Question: I don't know how to make this bioinformatic picture
0
gravatar for younglin113
21 months ago by
younglin11340
younglin11340 wrote:

I saw this picture in a recent article. I thought it succinct and I also want to learn to make one. But I don't know what tools I should use to make it. Is there anyone can help me? Here is the picture: TIM 20180512111343

visualization • 580 views
ADD COMMENTlink modified 21 months ago by genomax78k • written 21 months ago by younglin11340
1

Looks like a screenshot from the UCSC genome browser.

ADD REPLYlink written 21 months ago by Devon Ryan94k

Thanks a lot for your answer!!

ADD REPLYlink written 21 months ago by younglin11340

Please make sure the link is correct and accessible openly, we can't see it.

ADD REPLYlink written 21 months ago by Michael Dondrup47k

sorry, the link has been updated.

ADD REPLYlink written 21 months ago by younglin11340
3
gravatar for Alex Reynolds
21 months ago by
Alex Reynolds29k
Seattle, WA USA
Alex Reynolds29k wrote:

I posted a Python-based tool on Github called soda.py that creates a web-ready gallery of UCSC browser shots. You just give it your BED file of coordinates, build, and session ID, and you specify an output directory where PDF and PNG results get stored (as well as an index.html file that lets you browse through snapshots with a web browser).

If you want to do things by hand, you can do something like the following quick and dirty approach to get a nice PNG. You'll need ImageMagick convert installed in order to convert the PDF to PNG. You'll also need GNU wget to do web requests on the command line.

$!/bin/bash

chrom="chr1"
chromStart=1234567
chromEnd=1234987
sessionID=1234
genomeBrowserURL="genome.ucsc.edu"
dumpURL="http://${genomeBrowserURL}/cgi-bin/cartDump"
postData="hgsid=${sessionID}&hgt.psOutput=on&cartDump.varName=position&cartDump.newValue=${chrom}%3A${chromStart}-${chromEnd}&submit=submit"
wgetOpts="--no-directories --recursive --convert-links -l 1 -A hgt_*.pdf"
wgetWaitOpts="--wait=1 --random-wait --tries=2 --timeout=100"
wget ${wgetWaitOpts} --post-data "${postData}" "${dumpURL}"
wget ${wgetOpts} ${wgetWaitOpts} "$url&position=${chrom}%3A${chromStart}-${chromEnd}" 2> fetch.log
mv hgt_*.pdf ${sessionID}.pdf
convert -density 300 ${sessionID}.pdf -background white -flatten ${sessionID}.png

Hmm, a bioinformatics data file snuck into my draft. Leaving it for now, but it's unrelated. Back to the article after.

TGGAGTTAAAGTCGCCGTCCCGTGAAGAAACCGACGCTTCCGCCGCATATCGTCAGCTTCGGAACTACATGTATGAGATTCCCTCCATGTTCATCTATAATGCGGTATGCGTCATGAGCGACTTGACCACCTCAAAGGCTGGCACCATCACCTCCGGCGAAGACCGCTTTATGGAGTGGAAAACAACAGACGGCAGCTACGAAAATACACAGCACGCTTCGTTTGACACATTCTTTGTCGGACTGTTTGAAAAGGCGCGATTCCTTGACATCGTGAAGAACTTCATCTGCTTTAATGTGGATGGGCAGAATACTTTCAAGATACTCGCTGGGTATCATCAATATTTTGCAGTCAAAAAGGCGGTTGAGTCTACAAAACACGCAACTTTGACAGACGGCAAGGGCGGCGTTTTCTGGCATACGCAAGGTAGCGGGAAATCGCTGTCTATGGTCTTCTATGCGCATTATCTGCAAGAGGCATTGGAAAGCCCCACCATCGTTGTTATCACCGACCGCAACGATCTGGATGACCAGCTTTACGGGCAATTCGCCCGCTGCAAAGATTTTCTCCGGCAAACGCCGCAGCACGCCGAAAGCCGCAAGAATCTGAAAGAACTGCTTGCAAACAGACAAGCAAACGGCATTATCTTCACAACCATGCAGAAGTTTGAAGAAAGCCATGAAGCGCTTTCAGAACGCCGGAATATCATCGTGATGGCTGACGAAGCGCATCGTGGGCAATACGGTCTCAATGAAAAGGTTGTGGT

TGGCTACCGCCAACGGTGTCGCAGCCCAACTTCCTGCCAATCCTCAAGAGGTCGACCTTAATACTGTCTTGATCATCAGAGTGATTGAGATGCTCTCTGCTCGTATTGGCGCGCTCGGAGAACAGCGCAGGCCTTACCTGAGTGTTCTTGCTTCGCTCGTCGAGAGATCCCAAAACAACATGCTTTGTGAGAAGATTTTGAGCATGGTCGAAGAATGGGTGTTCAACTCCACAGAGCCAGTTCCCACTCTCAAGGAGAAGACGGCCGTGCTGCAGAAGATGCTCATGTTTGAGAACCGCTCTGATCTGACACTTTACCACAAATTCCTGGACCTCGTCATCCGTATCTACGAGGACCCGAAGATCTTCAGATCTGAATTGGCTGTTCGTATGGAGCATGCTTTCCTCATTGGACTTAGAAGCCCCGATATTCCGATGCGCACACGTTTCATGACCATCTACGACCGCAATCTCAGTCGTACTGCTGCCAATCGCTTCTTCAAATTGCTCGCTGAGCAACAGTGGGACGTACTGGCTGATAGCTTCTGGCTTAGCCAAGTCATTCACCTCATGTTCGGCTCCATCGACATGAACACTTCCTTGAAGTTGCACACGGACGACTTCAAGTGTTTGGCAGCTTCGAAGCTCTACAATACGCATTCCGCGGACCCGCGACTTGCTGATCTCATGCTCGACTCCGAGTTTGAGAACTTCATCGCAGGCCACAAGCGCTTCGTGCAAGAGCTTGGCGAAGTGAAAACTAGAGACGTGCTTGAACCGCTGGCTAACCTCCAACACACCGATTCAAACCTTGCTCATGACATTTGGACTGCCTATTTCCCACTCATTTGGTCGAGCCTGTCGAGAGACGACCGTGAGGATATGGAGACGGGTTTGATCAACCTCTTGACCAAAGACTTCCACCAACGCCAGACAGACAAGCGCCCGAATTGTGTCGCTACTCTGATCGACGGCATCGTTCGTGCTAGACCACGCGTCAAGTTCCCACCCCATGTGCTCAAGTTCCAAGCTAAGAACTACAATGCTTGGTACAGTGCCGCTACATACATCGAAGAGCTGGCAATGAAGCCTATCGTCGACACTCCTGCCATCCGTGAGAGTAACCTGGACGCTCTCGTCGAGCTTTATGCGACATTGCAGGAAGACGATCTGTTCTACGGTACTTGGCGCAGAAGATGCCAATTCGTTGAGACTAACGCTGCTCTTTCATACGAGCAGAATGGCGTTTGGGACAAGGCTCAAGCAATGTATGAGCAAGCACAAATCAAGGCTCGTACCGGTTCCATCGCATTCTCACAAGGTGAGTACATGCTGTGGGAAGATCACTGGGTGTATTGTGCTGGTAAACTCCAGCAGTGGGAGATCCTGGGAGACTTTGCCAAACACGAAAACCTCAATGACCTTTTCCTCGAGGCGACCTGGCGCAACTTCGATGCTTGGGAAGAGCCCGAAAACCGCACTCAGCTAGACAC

You'd fill out chrom, chromStart, chromEnd and sessionID. Or use placeholders $1 etc. and pass them in on the command line.

If you have a few regions to look at, this would just be a matter of modifying this approach to loop over their respective chromosome name and interval values, and naming the output files appropriately. (Or you can use soda.py for automation.)

ADD COMMENTlink written 21 months ago by Alex Reynolds29k
1

If your species is not in the UCSC browser, you can make very similar density plots using KaryoploteR: https://bernatgel.github.io/karyoploter_tutorial/

ADD REPLYlink written 21 months ago by Philipp Bayer6.6k

It really helps a lot, thanks for your help!

ADD REPLYlink written 21 months ago by younglin11340

Please up-vote answers and comments that have helped. Thanks!

ADD REPLYlink written 21 months ago by Kevin Blighe54k

You're welcome - happy to help!

ADD REPLYlink written 21 months ago by Alex Reynolds29k
0
gravatar for shoujun.gu
21 months ago by
shoujun.gu370
Rockville/MD
shoujun.gu370 wrote:

Its a typical genome browser visualization. You can get this kind of visualization in any genome browser.

Under the hood, it’s just a histogram. If you have the data, you can make these plots by any data visualization tools, there are various modules in python, R or JavaScript.

ADD COMMENTlink written 21 months ago by shoujun.gu370
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